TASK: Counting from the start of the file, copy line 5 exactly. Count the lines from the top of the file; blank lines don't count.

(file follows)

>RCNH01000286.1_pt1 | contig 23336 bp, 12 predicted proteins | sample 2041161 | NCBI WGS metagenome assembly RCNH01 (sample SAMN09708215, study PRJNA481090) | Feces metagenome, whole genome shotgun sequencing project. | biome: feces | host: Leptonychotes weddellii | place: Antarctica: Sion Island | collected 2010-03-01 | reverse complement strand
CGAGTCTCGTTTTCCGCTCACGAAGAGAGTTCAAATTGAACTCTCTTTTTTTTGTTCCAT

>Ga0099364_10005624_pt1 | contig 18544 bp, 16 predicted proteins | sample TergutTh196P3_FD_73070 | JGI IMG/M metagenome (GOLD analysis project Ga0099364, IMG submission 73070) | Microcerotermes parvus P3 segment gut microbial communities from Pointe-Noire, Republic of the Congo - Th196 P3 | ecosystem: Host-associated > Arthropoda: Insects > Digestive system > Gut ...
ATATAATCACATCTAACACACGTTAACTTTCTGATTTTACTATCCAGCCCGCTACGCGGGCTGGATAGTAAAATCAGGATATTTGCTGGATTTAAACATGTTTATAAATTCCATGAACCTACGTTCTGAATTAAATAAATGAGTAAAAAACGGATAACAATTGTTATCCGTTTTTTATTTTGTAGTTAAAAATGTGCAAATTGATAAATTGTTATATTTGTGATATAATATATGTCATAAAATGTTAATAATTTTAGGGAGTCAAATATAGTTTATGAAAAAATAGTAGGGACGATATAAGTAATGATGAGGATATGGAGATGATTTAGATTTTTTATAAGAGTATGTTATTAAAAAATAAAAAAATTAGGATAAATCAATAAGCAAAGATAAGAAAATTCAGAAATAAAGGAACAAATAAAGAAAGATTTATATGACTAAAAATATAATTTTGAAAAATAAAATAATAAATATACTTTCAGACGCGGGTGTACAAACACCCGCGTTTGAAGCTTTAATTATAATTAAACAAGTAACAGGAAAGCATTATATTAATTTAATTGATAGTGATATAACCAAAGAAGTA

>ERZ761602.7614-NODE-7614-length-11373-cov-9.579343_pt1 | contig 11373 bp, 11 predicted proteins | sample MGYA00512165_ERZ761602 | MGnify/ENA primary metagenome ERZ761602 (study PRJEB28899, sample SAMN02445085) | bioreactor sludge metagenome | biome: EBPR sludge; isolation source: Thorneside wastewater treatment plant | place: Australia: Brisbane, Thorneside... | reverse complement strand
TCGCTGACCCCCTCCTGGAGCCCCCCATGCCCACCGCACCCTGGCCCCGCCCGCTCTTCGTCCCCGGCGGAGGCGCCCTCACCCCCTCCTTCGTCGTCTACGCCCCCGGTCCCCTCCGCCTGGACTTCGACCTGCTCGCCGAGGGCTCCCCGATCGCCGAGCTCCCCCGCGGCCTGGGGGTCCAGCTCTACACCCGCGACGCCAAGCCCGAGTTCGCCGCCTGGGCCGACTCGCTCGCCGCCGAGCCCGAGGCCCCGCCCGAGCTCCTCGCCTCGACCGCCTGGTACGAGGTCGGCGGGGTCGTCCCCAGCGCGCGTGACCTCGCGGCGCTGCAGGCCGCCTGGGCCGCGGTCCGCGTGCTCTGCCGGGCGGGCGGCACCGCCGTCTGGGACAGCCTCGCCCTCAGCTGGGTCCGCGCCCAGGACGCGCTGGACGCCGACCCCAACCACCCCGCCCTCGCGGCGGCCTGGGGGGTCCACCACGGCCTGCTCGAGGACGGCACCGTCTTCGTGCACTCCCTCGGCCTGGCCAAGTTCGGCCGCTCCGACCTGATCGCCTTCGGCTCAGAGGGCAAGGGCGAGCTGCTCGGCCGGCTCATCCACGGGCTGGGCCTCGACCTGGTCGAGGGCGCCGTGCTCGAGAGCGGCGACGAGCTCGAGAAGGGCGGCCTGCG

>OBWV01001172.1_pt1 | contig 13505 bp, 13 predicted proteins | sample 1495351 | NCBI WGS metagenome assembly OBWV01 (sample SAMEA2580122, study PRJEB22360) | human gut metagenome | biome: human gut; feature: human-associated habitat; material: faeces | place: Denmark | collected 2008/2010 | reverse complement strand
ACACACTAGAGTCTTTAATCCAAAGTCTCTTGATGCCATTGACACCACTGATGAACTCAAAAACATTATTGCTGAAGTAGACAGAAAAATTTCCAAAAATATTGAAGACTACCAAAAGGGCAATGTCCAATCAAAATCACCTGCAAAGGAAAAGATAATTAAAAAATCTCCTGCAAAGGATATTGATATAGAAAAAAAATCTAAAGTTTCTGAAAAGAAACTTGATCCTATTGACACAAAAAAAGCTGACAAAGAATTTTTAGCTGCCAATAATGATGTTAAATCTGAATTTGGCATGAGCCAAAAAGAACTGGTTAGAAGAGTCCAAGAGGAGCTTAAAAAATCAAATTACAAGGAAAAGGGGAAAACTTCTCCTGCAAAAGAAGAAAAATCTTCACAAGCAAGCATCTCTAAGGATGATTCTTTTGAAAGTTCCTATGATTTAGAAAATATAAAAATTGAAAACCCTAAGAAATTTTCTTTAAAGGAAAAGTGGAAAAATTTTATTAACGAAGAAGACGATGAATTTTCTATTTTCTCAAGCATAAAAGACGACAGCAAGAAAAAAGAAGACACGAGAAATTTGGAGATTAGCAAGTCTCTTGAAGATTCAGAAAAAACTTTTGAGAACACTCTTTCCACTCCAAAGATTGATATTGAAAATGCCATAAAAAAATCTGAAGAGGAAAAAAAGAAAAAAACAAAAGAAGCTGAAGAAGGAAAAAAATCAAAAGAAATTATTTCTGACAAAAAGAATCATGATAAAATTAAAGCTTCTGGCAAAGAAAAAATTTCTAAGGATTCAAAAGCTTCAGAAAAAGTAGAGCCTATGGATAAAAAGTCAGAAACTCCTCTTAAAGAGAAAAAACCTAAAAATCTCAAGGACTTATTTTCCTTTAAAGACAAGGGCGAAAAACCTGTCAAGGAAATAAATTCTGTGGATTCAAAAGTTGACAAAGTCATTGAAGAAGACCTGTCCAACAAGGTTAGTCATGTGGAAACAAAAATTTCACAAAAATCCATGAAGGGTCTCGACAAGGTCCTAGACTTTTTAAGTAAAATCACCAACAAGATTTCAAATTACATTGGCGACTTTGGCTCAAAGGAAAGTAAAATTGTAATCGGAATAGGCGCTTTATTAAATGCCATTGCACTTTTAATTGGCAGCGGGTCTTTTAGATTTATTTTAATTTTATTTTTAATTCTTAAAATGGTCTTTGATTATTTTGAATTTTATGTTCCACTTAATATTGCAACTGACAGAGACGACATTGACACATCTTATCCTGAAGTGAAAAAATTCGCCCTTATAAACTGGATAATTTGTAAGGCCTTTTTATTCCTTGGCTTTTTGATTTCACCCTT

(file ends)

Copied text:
>ERZ761602.7614-NODE-7614-length-11373-cov-9.579343_pt1 | contig 11373 bp, 11 predicted proteins | sample MGYA00512165_ERZ761602 | MGnify/ENA primary metagenome ERZ761602 (study PRJEB28899, sample SAMN02445085) | bioreactor sludge metagenome | biome: EBPR sludge; isolation source: Thorneside wastewater treatment plant | place: Australia: Brisbane, Thorneside... | reverse complement strand